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History, 1834–1836

his feelings to him, (Joseph) with an assurance from the Lord that he would give him a revelation which should make known his duty.
The following is a revelation given to Lyman Sherman

22 May 1804–ca. 15 Feb. 1839. Born at Monkton, Addison Co., Vermont. Son of Elkanah Sherman and Asenath Hurlbut. Married Delcena Didamia Johnson, 16 Jan. 1829, at Pomfret, Chautauque Co., New York. Baptized into LDS church, Jan. 1832. Located at Kirtland,...

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Through Joseph Smith Jun. this 26th. day of Dec. 1835
Verily thus saith the Lord unto you my servant Lyman

22 May 1804–ca. 15 Feb. 1839. Born at Monkton, Addison Co., Vermont. Son of Elkanah Sherman and Asenath Hurlbut. Married Delcena Didamia Johnson, 16 Jan. 1829, at Pomfret, Chautauque Co., New York. Baptized into LDS church, Jan. 1832. Located at Kirtland,...

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, your sins are forgiven you because you have obeyed my voice in coming up hither this morning to receive counsel of him whom I have appointed.
Therefore let your soul be at rest concerning your spiritual standing and resist no more my voice, and arise up and be more careful henceforth in observing your vows, which you have made, and do make, and you shall be blessed with exceeding great blessings. Wait patiently until the time when the solemn assembly shall be called, of my seventy, then you shall be remembered with the first of mine elders and receive right by ordination with the rest of mine elders whom I have chosen.
Behold this is the promise of the father unto you, if you continue faithful; and it shall be fulfilled upon you in that day that you shall have right to preach my gospel, wheresoever I shall send you from henceforth from that time. Therefore strengthen your brethren in all your exhortations, in all your prayers, and in all your doings, and behold, and lo, I am with you forever, Amen.

27 December 1835 • Sunday

Sunday morning 27th. At the usual hour he attended meeting at the school-house

Two-story structure measuring thirty by thirty-eight feet, built during fall and winter of 1834. Located immediately west of temple lot on Whitney Street (now Maple Street) in Kirtland. School of the Elders met here from winter 1834–1835 to Jan. 1836. Ground...

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. Pres. [Oliver] Cowdery

3 Oct. 1806–3 Mar. 1850. Clerk, teacher, justice of the peace, lawyer, newspaper editor. Born at Wells, Rutland Co., Vermont. Son of William Cowdery and Rebecca Fuller. Raised Congregationalist. Moved to western New York and clerked at a store, ca. 1825–1828...

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delivered a very able discourse, which was edifying to the saints, and calculated to administer grace to all enquiring minds. In the after part of the day Pres. Hyrum Smith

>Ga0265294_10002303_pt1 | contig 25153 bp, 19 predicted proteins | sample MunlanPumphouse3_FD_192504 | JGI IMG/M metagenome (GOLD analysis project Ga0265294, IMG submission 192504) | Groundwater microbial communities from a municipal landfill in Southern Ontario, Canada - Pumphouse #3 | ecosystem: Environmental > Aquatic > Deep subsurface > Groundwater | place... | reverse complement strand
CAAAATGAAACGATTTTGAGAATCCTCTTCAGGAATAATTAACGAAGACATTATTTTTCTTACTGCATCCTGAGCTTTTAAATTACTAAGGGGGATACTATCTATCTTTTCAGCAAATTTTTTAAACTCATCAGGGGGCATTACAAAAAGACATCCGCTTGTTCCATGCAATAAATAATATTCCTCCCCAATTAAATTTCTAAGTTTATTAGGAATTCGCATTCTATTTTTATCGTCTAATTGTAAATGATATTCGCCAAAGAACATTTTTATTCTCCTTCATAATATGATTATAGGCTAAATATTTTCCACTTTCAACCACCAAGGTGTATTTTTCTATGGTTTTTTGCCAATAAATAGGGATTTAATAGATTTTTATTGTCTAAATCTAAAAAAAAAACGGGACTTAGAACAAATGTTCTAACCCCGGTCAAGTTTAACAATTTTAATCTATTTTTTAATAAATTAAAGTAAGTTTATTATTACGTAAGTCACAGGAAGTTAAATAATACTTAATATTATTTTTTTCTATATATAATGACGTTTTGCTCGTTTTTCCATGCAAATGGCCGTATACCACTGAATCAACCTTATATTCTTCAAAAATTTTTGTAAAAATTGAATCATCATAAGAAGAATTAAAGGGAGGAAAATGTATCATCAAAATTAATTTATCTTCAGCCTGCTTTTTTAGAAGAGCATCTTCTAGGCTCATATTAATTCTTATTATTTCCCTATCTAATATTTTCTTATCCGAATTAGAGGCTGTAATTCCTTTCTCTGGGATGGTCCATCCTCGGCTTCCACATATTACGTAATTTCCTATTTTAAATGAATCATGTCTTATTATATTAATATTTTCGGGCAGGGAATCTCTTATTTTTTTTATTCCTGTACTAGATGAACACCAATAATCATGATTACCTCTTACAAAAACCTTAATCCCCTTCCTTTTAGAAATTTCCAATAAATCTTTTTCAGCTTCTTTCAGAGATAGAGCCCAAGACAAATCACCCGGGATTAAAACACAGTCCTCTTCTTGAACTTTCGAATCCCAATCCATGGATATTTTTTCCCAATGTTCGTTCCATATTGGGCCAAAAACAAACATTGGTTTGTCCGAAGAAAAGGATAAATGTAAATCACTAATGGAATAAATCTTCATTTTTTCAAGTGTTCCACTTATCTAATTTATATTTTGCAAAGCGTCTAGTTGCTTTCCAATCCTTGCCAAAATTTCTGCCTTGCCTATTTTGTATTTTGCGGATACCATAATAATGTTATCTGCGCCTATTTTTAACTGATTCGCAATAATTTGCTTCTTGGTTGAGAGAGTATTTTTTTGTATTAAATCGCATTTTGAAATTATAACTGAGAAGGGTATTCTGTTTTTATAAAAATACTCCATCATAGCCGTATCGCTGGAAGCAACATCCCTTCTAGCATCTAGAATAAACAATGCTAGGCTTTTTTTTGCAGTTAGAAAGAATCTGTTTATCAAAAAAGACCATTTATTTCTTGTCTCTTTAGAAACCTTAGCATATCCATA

9 Feb. 1800–27 June 1844. Farmer, cooper. Born at Tunbridge, Orange Co., Vermont. Son of Joseph Smith Sr. and Lucy Mack. Moved to Randolph, Orange Co., 1802; to Tunbridge, before May 1803; to Royalton, Windsor Co., Vermont, 1804; to Sharon, Windsor Co., by...

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, & Bish. Partrige [Edward Partridge]

27 Aug. 1793–27 May 1840. Hatter. Born at Pittsfield, Berkshire Co., Massachusetts. Son of William Partridge and Jemima Bidwell. Moved to Painesville, Geauga Co., Ohio. Married Lydia Clisbee, 22 Aug. 1819, at Painesville. Initially a Universal Restorationist...

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delivired each, a short and interesting lecture; after which the sacrament of the Lord’s supper was administered and our meeting dismissed.

28 December 1835 • Monday

Monday morning 28th. Having prefered a charge against Eldr. Almon Babbitt

9 Oct. 1812–Sept. 1856. Postmaster, editor, attorney. Born at Cheshire, Berkshire Co., Massachusetts. Son of Ira Babbitt and Nancy Crosier. Baptized into LDS church, ca. 1830. Located in Amherst, Lorain Co., Ohio, July 1831. Served mission to New York, fall...

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, for traduceing his character, he was called before the high council with his witnesses, & substantiated his charges [p. 164]
his feelings to him, (Joseph) with an assurance from the Lord  that he would give him a revelation which should make  known his duty.385

The 1835–1836 journal also includes these sentences: “last evening a brother from the east called upon me for instruction whose name is Jonathan Crosby also in the course of the day two gentlemen called upon me while I was cutting wood at the door and requestd an interview with the heads of the church which I agreed to grant to them on Sunday morning the 27 Inst.” The journal entry for the following day reported that the “two gentlemen” failed to keep their appointment, causing JS to conclude that “they were trifling characters.”  


The following is a revelation386

Now D&C 108.  


given to Lyman Sherman

22 May 1804–ca. 15 Feb. 1839. Born at Monkton, Addison Co., Vermont. Son of Elkanah Sherman and Asenath Hurlbut. Married Delcena Didamia Johnson, 16 Jan. 1829, at Pomfret, Chautauque Co., New York. Baptized into LDS church, Jan. 1832. Located at Kirtland,...